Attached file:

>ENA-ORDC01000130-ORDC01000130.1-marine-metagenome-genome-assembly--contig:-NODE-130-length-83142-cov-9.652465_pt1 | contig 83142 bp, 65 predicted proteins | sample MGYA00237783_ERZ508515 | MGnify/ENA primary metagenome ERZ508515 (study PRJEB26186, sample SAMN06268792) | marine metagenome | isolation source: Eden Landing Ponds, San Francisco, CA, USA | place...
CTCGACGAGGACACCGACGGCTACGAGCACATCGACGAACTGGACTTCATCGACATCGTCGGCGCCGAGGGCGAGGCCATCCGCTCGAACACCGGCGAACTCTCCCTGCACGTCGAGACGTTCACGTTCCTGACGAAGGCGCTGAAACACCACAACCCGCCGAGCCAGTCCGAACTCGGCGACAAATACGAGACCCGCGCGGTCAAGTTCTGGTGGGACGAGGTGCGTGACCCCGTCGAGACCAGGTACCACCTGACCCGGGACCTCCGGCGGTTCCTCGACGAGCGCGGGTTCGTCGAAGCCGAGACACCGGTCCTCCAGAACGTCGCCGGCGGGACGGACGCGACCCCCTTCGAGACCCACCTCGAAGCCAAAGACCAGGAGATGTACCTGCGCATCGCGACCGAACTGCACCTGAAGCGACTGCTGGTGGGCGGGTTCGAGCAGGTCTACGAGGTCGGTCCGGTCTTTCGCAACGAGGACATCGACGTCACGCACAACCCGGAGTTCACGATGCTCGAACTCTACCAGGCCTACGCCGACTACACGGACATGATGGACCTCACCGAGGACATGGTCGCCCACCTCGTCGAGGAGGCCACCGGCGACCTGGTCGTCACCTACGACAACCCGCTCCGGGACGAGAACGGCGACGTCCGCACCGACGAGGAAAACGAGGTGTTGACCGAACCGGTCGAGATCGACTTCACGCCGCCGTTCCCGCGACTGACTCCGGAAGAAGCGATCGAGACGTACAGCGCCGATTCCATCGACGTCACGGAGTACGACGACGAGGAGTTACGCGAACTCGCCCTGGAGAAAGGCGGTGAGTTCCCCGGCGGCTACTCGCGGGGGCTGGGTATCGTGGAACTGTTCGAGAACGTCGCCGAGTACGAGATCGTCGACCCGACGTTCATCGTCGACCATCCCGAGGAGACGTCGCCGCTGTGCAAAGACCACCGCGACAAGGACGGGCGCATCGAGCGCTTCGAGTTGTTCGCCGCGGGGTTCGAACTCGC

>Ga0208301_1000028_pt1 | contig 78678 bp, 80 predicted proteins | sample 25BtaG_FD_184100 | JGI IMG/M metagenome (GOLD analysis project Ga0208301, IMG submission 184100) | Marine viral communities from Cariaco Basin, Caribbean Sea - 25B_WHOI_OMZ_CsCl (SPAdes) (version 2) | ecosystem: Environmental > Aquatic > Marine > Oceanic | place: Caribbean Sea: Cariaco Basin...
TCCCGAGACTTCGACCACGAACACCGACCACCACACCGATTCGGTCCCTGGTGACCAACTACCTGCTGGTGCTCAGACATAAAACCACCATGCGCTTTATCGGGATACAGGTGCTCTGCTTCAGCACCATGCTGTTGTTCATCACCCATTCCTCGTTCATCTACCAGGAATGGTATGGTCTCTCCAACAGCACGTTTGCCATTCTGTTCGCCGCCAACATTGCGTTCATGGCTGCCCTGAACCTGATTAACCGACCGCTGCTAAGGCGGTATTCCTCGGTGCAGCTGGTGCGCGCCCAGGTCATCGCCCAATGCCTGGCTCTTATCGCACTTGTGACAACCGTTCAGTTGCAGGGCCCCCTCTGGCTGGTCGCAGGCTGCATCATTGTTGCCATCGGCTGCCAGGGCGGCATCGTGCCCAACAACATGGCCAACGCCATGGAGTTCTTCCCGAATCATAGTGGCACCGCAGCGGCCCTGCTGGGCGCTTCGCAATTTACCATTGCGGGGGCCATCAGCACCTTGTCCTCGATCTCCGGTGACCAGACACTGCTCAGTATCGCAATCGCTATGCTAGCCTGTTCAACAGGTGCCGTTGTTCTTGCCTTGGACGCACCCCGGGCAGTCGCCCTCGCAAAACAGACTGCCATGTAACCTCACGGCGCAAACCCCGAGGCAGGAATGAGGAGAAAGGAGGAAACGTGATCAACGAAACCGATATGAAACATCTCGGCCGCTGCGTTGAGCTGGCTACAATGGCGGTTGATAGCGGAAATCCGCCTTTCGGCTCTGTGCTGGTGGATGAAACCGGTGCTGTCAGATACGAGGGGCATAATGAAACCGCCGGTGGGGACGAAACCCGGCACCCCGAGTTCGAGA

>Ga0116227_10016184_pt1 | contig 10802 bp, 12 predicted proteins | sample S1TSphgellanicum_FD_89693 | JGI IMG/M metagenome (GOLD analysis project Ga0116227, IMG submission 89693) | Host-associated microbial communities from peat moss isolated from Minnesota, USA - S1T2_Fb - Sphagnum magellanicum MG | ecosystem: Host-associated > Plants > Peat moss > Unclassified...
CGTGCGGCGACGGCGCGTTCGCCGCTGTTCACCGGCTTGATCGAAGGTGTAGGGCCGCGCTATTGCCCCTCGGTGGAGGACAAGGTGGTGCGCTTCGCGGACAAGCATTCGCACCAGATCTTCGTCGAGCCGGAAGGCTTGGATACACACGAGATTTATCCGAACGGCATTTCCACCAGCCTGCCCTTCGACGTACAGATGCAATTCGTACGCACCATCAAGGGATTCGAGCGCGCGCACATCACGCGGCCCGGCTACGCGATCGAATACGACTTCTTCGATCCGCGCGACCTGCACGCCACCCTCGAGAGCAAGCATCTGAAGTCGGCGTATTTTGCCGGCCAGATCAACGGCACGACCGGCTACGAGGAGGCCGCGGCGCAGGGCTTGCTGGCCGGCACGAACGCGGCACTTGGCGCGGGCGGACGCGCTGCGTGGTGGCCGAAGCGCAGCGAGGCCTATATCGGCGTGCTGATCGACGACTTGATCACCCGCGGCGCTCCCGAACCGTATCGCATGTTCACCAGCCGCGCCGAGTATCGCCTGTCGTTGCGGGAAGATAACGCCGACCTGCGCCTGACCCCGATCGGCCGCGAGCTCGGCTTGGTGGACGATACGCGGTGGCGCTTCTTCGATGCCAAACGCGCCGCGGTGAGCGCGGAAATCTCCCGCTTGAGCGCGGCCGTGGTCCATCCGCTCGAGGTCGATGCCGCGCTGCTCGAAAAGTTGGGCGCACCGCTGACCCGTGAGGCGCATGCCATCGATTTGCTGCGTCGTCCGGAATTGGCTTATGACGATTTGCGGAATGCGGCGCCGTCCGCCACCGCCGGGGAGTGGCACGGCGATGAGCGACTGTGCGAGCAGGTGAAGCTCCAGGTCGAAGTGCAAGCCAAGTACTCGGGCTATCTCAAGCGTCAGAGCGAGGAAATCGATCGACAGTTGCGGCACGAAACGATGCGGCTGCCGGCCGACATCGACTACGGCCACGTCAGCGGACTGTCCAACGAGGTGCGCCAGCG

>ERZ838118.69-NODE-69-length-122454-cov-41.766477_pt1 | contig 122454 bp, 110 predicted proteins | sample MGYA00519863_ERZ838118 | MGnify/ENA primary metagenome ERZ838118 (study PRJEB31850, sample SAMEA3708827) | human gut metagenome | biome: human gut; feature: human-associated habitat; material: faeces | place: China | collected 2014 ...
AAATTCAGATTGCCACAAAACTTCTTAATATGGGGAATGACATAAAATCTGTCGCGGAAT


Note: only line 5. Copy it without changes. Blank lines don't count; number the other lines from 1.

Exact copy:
>Ga0116227_10016184_pt1 | contig 10802 bp, 12 predicted proteins | sample S1TSphgellanicum_FD_89693 | JGI IMG/M metagenome (GOLD analysis project Ga0116227, IMG submission 89693) | Host-associated microbial communities from peat moss isolated from Minnesota, USA - S1T2_Fb - Sphagnum magellanicum MG | ecosystem: Host-associated > Plants > Peat moss > Unclassified...